Mapmaker, Mapmaker, make me a map.

Not to quote the great alaskin governor herself, but when in the heck did maps get so doggone trendy? Not that the idea isn't a bright one, it just feels almost supernatural the recent and veritable debutante ball for mapping. And I'm not talking google maps exactly, although their technology has certainly contributed to putting the skills formerly reserved for cartographers at the fingertips of the masses. I mean maps of things we never dreamed mappable. Maps of things that aren't visual, but audio; geographic, but not in terms of land forms. Maps are all of a sudden a new way to catalogue ideas and emotions and memory. I, for one, think it's pretty genius.

The genius lies mostly in that the maps evolving right now in cities across the country (and the world, probably) are made by many sets of eyes and ears. They are interactive, they are wiki and constantly being changed. I think their new digital character traits have much to do with their popularity of late: they are more accurate, more meaningful and in many ways, more like the things they represent. Traditionally, maps stood in for one person's approximation. And generally, the only thing they seemed to signify was that one person's subjectivity and bias. Lately, however, the genre has been reclaimed by many many well-minded groups who've been reinventing the concept of the map and along the way, authoring the new geography.

The first example I saw of this was the recently launched PGH Bike Map, a map of Pittsburgh's bike traffic, marked by information like accident reports, bike shops, interesting landmarks and events. You can print off a static copy of the simple geography to take with you, but the project is more engaging on the internet when you contribute and participate with the record itself, adding your own experiences of riding and thereby making the map more accurate. The subjectivity of the information actually makes the final product closer to accurate. And the stated purpose of the thing is to help make Pittsburgh, an unconventional cyclist's city, more friendly to new riders and to keep current riders informed and aware of the general cycling climate of the city. It is a new medium, by which community members communicate their experiences with one other and do so in the production of this terrific tool: the map. Every city should have one.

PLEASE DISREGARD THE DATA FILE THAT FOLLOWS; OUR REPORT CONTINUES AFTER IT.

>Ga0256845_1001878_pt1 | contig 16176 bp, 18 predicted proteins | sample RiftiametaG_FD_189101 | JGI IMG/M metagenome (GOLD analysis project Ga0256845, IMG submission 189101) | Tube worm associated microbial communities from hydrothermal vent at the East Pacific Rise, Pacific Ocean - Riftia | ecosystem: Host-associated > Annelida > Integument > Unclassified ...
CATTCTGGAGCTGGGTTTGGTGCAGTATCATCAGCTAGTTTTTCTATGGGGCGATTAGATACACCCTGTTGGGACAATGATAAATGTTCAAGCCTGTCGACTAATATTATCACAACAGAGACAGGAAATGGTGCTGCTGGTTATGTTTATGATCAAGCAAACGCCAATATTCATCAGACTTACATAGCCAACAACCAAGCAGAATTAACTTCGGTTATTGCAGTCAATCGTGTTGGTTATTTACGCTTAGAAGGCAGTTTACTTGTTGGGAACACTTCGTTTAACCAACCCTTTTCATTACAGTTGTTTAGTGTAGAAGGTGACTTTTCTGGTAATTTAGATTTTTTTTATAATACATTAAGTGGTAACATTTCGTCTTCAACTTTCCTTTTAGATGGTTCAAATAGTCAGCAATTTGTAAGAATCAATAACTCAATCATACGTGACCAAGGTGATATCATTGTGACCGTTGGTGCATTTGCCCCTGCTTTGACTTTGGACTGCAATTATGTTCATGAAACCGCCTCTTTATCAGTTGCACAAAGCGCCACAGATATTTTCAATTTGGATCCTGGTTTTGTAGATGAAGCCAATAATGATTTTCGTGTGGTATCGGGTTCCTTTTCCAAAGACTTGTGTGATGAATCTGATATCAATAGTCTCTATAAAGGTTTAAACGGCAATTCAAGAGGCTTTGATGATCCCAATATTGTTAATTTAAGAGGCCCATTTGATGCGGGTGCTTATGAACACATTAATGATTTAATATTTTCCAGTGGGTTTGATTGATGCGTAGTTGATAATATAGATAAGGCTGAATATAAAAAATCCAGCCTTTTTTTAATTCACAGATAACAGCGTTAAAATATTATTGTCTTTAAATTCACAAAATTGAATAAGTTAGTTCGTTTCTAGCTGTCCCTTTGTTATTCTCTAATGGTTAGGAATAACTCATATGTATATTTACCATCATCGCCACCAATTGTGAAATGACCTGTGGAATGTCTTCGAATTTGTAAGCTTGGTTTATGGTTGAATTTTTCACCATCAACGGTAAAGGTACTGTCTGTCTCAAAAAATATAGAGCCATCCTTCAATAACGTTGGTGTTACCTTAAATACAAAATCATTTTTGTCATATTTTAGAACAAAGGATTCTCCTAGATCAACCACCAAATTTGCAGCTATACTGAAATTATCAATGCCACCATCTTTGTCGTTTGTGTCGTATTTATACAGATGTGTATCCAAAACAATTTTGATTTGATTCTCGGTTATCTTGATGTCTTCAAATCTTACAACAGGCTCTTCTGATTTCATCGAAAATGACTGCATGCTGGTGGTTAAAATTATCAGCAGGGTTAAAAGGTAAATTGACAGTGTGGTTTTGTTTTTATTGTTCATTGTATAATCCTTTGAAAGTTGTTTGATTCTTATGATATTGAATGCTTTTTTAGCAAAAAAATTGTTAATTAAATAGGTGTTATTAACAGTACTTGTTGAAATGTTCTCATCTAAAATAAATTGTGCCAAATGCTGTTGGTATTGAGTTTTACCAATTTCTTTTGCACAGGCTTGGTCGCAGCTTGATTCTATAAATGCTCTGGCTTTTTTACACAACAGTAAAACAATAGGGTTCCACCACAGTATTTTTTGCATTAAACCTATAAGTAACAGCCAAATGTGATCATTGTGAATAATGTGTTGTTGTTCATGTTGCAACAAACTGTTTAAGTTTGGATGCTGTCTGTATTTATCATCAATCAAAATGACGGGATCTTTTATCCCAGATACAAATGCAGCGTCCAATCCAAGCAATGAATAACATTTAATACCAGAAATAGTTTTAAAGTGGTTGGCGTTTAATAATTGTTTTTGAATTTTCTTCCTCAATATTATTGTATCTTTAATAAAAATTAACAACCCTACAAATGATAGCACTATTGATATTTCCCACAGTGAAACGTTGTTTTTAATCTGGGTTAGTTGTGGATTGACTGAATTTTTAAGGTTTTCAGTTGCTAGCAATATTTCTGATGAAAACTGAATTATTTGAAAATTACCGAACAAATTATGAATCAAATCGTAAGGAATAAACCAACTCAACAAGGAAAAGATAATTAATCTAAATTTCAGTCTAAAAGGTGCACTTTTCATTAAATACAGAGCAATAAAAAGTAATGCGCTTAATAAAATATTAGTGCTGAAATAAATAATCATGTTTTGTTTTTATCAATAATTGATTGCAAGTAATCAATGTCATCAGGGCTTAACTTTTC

Open Sound New Orleans is another such visionary project. Only in New Orleans they're mapping sounds, music, dialogue--something the city is rich with, and putting the information into a very accessible, also collaborative map. Even in its early stages, the project has effectively created a document that describes many of the things that make New Orleans so verbally indescribable. And the map seems to infinitely illustrate that indescribability. The creators want more and more people to contribute sound to the map, show the many faces of their city and in the process, create a map to communicate their city's depth of character with one another and the world. The project currently has audio recording equipment available to rent out to anyone who wants to contribute bytes to the map and the Google image seems to grow more populated with little teardrop-shaped sound markers each time I visit their page. Talk about new media.

The nuance in these ideas is their public nature, keeping the information amassed by the project's participants in the hands of their city, in the most open sense of the word. They may be trendy, but also important. In some ways I have the sense people right now in time are grasping at the public experience as a way to reconnect and identify with place in the increasingly placeless reality of this contemporary American life. And maps let people do this. When you map something, you claim it. Public maps, therefore, are a way of collective reclaiming something people want to hold onto. Not so different from how graffiti once enabled people to reclaim urban spaces.

Know of any maps I missed? I'd love to hear about them.

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